R v Anthony-Cook: The Supreme Court Re-Visits Joint Submissions

Whenever an accused person pleads guilty, there is always an element of uncertainty with respect to sentence. In Canadian criminal law, the judge or justice presiding over a sentencing hearing will always have the final say regarding what an accused’s sentence should be; a sentencing judge is not necessarily bound by any agreement between the Crown prosecutor and defence counsel.

Joint Submissions in Sentencing
The uncertainty inherent in sentencing can be mitigated by what is commonly called a “joint submission.” A joint submission is an agreement between the Crown and the defence to ask for the same sentence based on their plea negotiations. A joint submission is more than just a joint recommendation. It requires a true give and take (or “quid pro quo”) from the parties. Until recently, there has been some uncertainty in the law with respect to when a joint submission could be set aside or “jumped” by the sentencing judge. In Alberta, judges would impose a higher or lower sentence where the proposed sentence was illegal, demonstrably unfit or there had been a change in circumstance1.

R v Anthony-Cook: New Protections for the Accused
The Supreme Court of Canada recently re-visited this area of law in a case called R v Anthony-Cook. This case has clarified the law on joint submissions and introduced a new analytical framework for sentencing judges to follow.

Factual Background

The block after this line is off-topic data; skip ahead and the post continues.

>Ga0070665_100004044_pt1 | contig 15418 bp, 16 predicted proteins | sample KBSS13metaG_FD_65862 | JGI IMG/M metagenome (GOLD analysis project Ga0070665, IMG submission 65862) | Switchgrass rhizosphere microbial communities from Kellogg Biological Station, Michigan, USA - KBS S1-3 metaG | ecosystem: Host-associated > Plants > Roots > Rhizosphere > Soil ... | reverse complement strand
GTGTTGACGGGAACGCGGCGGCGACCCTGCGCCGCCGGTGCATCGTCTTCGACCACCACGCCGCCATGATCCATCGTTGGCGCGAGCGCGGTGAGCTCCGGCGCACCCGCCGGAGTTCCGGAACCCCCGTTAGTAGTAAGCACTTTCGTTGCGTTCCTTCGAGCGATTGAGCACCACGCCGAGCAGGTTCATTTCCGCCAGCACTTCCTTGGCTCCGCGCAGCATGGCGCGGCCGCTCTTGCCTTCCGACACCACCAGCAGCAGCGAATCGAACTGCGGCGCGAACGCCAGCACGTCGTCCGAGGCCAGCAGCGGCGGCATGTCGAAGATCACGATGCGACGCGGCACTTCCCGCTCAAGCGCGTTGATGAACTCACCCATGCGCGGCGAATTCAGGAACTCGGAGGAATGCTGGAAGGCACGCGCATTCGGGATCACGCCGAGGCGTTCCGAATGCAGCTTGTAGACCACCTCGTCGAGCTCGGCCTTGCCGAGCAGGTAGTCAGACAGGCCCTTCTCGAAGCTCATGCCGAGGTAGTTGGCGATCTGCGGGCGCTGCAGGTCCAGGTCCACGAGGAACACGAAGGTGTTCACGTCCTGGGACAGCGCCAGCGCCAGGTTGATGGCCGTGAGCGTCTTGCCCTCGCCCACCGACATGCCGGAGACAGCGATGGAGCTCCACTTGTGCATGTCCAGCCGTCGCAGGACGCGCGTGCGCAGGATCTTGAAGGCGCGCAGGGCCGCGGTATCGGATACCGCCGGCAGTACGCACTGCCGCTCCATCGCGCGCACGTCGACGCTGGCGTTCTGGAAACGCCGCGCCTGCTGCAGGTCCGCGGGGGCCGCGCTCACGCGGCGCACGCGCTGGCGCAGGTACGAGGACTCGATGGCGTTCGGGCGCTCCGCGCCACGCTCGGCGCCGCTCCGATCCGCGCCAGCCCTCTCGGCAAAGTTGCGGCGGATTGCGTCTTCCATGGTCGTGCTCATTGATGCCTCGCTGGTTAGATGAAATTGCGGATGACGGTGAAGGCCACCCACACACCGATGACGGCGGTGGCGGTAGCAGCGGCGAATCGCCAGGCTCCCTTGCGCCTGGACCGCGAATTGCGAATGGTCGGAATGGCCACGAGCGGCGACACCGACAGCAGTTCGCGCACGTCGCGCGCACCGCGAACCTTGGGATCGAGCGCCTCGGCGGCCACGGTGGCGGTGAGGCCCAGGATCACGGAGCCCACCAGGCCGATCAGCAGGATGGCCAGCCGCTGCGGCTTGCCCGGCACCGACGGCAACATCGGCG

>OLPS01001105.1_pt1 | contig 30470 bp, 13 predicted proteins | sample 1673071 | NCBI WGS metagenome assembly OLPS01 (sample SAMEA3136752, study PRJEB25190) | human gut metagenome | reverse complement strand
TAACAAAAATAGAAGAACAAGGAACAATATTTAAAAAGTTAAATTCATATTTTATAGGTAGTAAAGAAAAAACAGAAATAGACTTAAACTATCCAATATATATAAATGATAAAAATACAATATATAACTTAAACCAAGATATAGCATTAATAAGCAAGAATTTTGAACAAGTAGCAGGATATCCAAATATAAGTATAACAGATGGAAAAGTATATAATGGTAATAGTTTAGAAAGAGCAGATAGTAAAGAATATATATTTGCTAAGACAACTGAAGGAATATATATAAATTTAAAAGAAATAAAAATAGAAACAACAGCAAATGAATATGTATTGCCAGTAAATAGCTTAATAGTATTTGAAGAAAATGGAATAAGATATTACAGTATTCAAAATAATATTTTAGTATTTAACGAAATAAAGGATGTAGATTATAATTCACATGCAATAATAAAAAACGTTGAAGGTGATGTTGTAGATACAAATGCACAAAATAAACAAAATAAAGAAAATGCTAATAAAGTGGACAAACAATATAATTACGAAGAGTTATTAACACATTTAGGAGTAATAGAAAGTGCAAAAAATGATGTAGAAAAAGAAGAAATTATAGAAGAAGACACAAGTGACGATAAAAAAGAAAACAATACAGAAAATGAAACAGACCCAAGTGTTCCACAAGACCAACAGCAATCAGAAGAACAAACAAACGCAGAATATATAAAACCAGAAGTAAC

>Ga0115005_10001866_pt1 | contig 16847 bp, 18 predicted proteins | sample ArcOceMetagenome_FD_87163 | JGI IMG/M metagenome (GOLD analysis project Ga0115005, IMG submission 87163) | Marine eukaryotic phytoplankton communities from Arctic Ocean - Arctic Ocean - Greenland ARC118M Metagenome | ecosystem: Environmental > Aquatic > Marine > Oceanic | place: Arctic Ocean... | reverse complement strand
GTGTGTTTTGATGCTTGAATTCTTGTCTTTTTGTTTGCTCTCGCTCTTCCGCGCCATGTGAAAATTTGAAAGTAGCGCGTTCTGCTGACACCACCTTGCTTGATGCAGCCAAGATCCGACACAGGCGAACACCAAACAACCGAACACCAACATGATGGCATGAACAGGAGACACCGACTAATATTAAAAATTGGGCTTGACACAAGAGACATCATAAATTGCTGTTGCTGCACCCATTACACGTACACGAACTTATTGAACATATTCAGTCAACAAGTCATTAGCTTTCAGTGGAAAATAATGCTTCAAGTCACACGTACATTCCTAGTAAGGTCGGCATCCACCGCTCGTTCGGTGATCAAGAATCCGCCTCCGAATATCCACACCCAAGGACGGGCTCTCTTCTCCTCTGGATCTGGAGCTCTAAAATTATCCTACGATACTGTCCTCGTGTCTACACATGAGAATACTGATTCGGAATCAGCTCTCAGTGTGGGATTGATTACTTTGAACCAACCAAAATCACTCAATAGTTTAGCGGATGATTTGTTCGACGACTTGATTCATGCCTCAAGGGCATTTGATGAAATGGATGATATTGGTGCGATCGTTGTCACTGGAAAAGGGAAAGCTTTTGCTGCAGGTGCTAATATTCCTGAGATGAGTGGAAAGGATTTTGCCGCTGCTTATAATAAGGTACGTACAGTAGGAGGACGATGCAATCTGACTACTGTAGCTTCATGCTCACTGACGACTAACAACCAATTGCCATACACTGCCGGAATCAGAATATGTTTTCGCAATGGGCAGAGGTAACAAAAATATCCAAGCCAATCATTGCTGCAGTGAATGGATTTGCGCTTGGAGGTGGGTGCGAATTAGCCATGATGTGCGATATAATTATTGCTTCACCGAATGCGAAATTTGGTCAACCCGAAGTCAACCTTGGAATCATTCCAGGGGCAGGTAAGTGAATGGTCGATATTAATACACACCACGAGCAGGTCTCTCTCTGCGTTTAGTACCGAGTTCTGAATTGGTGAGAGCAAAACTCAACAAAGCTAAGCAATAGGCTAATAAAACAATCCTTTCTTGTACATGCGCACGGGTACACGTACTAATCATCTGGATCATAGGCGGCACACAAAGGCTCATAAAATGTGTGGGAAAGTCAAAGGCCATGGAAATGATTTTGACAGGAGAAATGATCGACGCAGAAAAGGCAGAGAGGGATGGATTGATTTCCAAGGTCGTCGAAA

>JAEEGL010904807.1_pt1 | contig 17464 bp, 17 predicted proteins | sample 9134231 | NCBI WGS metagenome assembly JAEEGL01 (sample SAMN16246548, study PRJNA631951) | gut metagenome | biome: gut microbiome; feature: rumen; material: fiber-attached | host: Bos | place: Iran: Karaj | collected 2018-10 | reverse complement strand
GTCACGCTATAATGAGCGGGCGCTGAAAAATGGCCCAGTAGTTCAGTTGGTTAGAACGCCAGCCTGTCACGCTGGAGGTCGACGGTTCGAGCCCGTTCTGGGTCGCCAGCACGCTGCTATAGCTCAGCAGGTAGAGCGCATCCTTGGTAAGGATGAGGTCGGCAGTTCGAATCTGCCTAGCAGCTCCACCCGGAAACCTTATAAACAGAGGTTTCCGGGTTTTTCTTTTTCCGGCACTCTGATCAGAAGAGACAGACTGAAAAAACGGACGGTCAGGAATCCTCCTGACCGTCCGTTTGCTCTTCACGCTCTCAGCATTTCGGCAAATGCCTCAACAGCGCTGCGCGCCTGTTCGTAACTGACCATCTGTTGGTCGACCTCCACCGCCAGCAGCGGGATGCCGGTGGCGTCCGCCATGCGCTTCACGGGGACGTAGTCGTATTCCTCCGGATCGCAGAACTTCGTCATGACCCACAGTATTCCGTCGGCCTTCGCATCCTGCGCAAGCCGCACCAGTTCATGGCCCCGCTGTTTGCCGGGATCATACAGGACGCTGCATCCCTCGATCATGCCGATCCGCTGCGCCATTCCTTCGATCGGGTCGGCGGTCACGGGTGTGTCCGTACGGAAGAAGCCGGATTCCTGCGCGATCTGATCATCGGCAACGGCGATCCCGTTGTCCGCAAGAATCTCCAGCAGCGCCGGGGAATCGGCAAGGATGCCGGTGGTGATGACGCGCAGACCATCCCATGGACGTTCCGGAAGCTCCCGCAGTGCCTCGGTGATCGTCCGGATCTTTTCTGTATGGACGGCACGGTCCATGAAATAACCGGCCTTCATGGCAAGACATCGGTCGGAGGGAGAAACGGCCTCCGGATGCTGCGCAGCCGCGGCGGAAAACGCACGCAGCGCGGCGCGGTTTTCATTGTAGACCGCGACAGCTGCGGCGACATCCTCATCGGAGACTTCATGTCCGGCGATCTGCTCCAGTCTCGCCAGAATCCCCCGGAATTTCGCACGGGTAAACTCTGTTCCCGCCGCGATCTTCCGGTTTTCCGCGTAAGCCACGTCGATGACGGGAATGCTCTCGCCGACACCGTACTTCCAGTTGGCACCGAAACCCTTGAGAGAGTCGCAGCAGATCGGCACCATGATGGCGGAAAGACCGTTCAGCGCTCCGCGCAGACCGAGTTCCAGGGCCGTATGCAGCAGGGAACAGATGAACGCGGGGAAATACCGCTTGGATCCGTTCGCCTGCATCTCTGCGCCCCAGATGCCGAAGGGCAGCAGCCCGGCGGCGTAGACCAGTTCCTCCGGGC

Mr. Anthony-Cook suffered from mental health problems and substance abuse issues. He was charged with manslaughter after he punched a man in the course of an altercation and the man fell, hit his head on the pavement and died. Part way through his trial, counsel reached a plea agreement and Mr. Anthony-Cook pled guilty. During sentencing arguments, the defence lawyer and Crown counsel proposed a joint submission of 18 months in custody (in addition to the time he had already served) with no probation. The trial judge rejected this submission on the grounds that it was “unfit.” The trial judge sentenced Mr. Anthony-Cook to two years less a day of incarceration and three years of probation.

The Supreme Court Decision
The Supreme Court of Canada allowed Mr. Anthony-Cook’s appeal and varied his sentence to accord with the joint submission. The Court recognized that joint submissions are “vital to the efficient operation of the criminal justice system”2 and clarified the circumstances in which a trial judge can reject a joint submission. The Court held that trial judges should only depart from joint submissions where the sentence would be contrary to the public interest or bring the administration of justice into disrepute3.

The Court recognized that both the Crown and the defence benefit from a high level of certainty when proposing joint submissions in sentencing. Often times, accused people will accept a plea bargain because the proposed sentence is somewhat more lenient than what they might get after trial. If the sentence is uncertain, they are more likely to simply proceed to trial. For the Crown, there is a guarantee of a conviction (even in a flawed or problematic case) and the victims and witnesses are spared the ordeal of testifying. Guilty pleas are encouraged by the system because they save significant time, resources and expenses.

In order to bring more stability and clarity to the process, the Supreme Court set out a detailed analysis for trial judges to follow when considering joint submissions. The Court also expressly directed trial judges to consider allowing an accused person to withdraw their plea if the trial judge is considering not following the joint submission. This case is an important statement of principle on joint submissions and should make them more rigorous tools of resolution for criminal lawyers.

  1. See R. v. L.S.M., 2016 ABQB 112
  2. R v Anthony-Cook, 2016 SCC 43 at para 2.
  3. Ibid at para 5.

Tagged as
Criminal Law , Sentencing

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